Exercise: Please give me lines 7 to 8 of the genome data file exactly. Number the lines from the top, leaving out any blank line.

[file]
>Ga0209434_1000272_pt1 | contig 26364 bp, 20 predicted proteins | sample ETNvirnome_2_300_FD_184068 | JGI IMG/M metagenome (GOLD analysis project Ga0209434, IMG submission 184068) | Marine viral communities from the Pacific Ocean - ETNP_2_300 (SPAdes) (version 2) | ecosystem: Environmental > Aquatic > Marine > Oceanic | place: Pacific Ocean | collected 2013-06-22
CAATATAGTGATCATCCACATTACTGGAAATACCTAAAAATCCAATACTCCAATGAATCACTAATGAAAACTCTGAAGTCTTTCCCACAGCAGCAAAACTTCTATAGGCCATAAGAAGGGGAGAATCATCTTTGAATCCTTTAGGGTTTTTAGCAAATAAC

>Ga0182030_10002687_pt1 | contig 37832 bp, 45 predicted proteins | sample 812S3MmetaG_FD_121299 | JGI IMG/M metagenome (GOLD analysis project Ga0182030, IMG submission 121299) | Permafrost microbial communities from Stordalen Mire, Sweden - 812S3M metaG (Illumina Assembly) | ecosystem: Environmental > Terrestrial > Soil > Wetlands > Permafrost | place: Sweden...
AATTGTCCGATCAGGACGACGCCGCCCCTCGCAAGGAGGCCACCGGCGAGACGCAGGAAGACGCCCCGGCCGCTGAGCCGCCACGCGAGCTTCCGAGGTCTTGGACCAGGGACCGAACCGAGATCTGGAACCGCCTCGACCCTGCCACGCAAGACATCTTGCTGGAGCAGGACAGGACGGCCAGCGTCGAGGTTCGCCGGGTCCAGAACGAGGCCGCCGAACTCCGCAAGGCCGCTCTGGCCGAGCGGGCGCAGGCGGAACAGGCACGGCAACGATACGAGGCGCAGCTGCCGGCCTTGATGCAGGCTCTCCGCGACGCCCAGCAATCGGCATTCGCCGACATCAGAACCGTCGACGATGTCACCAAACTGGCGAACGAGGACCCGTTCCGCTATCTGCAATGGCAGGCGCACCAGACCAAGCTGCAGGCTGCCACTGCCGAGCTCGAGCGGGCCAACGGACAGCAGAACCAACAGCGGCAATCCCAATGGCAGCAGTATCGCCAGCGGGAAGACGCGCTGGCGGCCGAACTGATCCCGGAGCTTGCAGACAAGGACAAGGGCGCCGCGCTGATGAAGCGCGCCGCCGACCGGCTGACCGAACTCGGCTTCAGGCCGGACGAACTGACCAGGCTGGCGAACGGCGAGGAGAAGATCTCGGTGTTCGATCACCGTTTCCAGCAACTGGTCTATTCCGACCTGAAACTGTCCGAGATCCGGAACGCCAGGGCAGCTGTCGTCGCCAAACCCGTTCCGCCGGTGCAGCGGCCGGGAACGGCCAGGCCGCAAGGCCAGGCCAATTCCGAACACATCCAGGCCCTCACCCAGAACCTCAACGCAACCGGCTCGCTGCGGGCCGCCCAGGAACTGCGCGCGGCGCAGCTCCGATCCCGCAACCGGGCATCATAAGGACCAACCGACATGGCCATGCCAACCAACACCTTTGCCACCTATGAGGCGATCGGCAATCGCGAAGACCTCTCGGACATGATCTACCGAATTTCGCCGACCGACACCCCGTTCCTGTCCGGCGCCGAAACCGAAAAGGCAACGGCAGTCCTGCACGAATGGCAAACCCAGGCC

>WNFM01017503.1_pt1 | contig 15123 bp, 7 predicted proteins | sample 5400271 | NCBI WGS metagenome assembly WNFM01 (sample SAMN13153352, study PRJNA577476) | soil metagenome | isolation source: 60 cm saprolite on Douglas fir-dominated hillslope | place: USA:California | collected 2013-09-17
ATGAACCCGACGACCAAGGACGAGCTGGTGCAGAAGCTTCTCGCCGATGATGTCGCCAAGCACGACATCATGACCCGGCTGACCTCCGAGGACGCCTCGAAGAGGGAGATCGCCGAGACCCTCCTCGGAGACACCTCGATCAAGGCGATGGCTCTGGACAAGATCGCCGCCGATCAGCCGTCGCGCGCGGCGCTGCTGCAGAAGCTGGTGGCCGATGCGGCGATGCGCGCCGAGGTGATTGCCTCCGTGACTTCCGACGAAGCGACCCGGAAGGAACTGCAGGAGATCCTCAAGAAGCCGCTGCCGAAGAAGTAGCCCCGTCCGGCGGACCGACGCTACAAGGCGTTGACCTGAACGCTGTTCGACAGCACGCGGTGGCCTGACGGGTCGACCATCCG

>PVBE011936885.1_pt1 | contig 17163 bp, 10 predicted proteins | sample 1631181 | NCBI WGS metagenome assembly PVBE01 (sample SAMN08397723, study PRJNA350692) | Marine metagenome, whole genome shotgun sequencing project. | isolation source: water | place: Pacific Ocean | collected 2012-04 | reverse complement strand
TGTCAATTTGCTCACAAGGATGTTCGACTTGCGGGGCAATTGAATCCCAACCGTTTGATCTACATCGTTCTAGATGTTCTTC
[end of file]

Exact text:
>PVBE011936885.1_pt1 | contig 17163 bp, 10 predicted proteins | sample 1631181 | NCBI WGS metagenome assembly PVBE01 (sample SAMN08397723, study PRJNA350692) | Marine metagenome, whole genome shotgun sequencing project. | isolation source: water | place: Pacific Ocean | collected 2012-04 | reverse complement strand
TGTCAATTTGCTCACAAGGATGTTCGACTTGCGGGGCAATTGAATCCCAACCGTTTGATCTACATCGTTCTAGATGTTCTTC